Through mysterious circumstances this triple LP reached the itsoundsfuture orbit last week, so we had to have a closer look on it. The artist, 30drop, is no less mysterious. It reminds us a bit of T.B. Arthur. But we found a recent interview here, where he talks a bit about his music cosmos, the importance of putting the music in the first place and the ego last.
30drop with ‘The Time of Cruel Miracles’ on 30drop Records (30DLP-001).
Press release (written by DJ Zero):
‘I did not know what achievements, what mockery, even what tortures awaited me. I knew nothing, and I persisted in the faith that the time of cruel miracles was not past.’
– Stanislaw Lem (Solaris, 1961).
This paragraph from Solaris, the novel written in 1961 by Stanislav Lem, is the starting point for the concept this 30drop album has been built upon. Science fiction masters like Lem are one of the greatest influences for the artist, who devised this album after the mental challenges that humans should overcome in a future: encounters with beings from other civilizations: capable of interacting with us in a way totally unthinkable so far.
Away from what many a sci-fi blockbuster depicts, this work revolves around the idea that such meetings with alien species will be eminently a mental experience that will shock not only our cultural values but also our very own perceptions about what space/time/reality is – a mind-bending experience where everything we knew before dissolves around us and propels us to uncharted grounds. Terra incognita so far.
Bypassing the ‘random track collection’ syndrome that plagues many of today’s so-called techno albums – this LP was conceived and devised from it’s very beginning as a full, complete work in itself, best enjoyed in its totality. A story-telling journey (very much in the tradition of seminal / genre-defining albums as UR’s X- 102) where tracks lead you to one another. Tracks can be enjoyed on their own, being all suited for dancefloor and DJ-set, but take a complete different meaning when put in the right context within the album.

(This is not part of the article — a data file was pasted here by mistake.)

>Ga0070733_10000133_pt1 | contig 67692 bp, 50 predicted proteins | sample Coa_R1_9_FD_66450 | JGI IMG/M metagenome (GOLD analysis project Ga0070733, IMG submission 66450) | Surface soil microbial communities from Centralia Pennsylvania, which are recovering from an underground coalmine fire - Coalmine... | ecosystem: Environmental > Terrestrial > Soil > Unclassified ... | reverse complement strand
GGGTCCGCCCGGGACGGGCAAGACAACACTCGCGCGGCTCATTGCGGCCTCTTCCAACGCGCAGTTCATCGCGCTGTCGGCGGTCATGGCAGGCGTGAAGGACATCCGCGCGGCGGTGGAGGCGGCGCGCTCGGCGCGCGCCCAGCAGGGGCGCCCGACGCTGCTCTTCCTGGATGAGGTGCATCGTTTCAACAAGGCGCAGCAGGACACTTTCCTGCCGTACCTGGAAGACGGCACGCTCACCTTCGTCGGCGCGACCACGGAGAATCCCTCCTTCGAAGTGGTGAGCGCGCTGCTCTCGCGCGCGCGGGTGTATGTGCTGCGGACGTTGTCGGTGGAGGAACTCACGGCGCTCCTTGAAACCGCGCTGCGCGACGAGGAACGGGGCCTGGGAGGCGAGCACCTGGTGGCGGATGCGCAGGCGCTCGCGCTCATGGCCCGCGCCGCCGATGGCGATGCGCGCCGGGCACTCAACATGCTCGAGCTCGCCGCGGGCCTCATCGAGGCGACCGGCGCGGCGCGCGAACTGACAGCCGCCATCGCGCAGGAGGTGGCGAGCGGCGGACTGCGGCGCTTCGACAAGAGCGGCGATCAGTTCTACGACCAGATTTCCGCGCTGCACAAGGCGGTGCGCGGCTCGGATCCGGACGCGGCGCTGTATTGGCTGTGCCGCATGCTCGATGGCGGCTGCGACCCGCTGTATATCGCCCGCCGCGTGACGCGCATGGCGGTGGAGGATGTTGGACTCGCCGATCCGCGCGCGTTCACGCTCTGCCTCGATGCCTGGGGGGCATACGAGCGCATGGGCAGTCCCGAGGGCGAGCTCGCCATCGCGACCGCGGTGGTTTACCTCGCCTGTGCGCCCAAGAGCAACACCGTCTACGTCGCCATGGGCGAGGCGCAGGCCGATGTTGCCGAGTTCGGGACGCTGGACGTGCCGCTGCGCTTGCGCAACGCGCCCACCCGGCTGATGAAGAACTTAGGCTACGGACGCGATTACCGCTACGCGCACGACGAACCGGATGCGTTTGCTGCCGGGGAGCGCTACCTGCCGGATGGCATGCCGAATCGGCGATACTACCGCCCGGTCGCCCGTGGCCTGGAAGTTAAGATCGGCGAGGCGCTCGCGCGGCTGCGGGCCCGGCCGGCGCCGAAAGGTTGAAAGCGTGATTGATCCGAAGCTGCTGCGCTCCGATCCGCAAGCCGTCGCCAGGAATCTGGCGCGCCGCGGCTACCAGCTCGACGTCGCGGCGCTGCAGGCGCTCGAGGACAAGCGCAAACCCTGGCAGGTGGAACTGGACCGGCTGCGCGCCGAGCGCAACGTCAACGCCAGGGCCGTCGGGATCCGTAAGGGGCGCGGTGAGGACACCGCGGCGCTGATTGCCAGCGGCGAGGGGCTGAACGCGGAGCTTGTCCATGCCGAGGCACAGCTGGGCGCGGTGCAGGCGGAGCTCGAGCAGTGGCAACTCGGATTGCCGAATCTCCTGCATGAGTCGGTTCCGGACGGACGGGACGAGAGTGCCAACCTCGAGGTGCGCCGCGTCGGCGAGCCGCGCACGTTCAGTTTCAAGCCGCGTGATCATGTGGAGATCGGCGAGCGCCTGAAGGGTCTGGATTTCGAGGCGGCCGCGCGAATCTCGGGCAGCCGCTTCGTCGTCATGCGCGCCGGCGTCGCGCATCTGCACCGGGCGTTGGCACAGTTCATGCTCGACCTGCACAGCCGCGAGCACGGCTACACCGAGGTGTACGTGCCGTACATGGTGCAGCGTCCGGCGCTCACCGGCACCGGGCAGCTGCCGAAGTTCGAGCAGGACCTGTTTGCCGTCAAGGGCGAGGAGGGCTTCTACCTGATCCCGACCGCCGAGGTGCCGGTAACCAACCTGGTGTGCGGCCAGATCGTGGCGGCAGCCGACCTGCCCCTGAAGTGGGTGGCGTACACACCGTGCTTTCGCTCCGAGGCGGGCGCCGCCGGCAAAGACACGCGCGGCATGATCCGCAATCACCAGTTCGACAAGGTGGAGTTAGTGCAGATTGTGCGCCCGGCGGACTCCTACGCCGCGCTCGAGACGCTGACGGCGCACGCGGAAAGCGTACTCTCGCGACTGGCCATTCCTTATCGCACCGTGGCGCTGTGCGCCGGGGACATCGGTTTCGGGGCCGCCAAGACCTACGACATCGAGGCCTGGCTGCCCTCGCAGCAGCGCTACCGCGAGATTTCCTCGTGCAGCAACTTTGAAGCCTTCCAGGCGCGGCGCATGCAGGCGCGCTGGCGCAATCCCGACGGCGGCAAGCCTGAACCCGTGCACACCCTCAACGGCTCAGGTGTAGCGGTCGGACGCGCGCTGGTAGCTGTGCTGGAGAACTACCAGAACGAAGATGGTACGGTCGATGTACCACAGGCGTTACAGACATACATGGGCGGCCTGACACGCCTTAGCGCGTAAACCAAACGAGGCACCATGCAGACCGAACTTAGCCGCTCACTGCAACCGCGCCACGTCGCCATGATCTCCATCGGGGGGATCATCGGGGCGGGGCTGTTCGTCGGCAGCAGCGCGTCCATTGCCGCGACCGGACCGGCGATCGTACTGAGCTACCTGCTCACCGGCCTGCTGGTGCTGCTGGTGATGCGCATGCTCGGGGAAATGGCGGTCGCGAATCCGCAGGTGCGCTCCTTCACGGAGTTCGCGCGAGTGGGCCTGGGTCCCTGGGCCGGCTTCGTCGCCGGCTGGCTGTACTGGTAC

Musically this long-player combines stripped-down rhythms, sweeping pads and hypnotically bleeping sequences woven together in an intricate but subtle way, a fashion that harks back to the classic minimalist yet complex mid-90’s sound of Hood, Mills and T.Dixon – sounds appealing both to the mind and the feet.
Classic and futuristic at the same time, this is a compelling journey that opens with the eerie atmospheres of ‘Our Understanding’ before really taking off with the cadential ‘NGC1277’. The hypnotic ‘Captured Rotation’ sets the pace for the rest of album which oscillates between the exhilarating cosmic groove of ‘Beyond Language’ and the contemplative stasis of ‘The Mirror’. Other highlights include the entrancing ‘Goldene Spirale’ or the furiously busy ‘Approaching Light’.
The whole package is further rounded up by a set of remixes which showcase the different directions taken by techno producers these days: from Substance’s solid Berlin-style to Architectural’s spaced-out visions via Rivet’s hard-hitting club bangers and Zero Mass abrasive experiments.
Tracklist: 30drop – The Time of Cruel Miracles (30drop Records, 30DLP-001)
A1: Our Understanding
A3: Captured Rotation
B1: Approaching Lights
B2: Gravity Zone
B3: Goldene Spirale
C1: Beyond Language
C2: Standard Model
C3: Future Teller
D1: Superstring Theory
D2: Stadt des Orion
D3: The Mirror
E1: Goldene Spirale (Substance Remix)
E2: NGC1277 (Architectural Remix)
F1: Stadt des Orion (Rivet Remix)
F2: Superstring Theory (Zero Mass Remix)
Conclusion: Nothing much too add to DJ Zero’s words: “Classic and futuristic at the same time […]”. Spaced-out techno, classical Detroit madness, a captivating story. Invest your money in the analogue version.
And if you like techno, space, Detroit, madness and Leftfield (influence), check out Zadig too.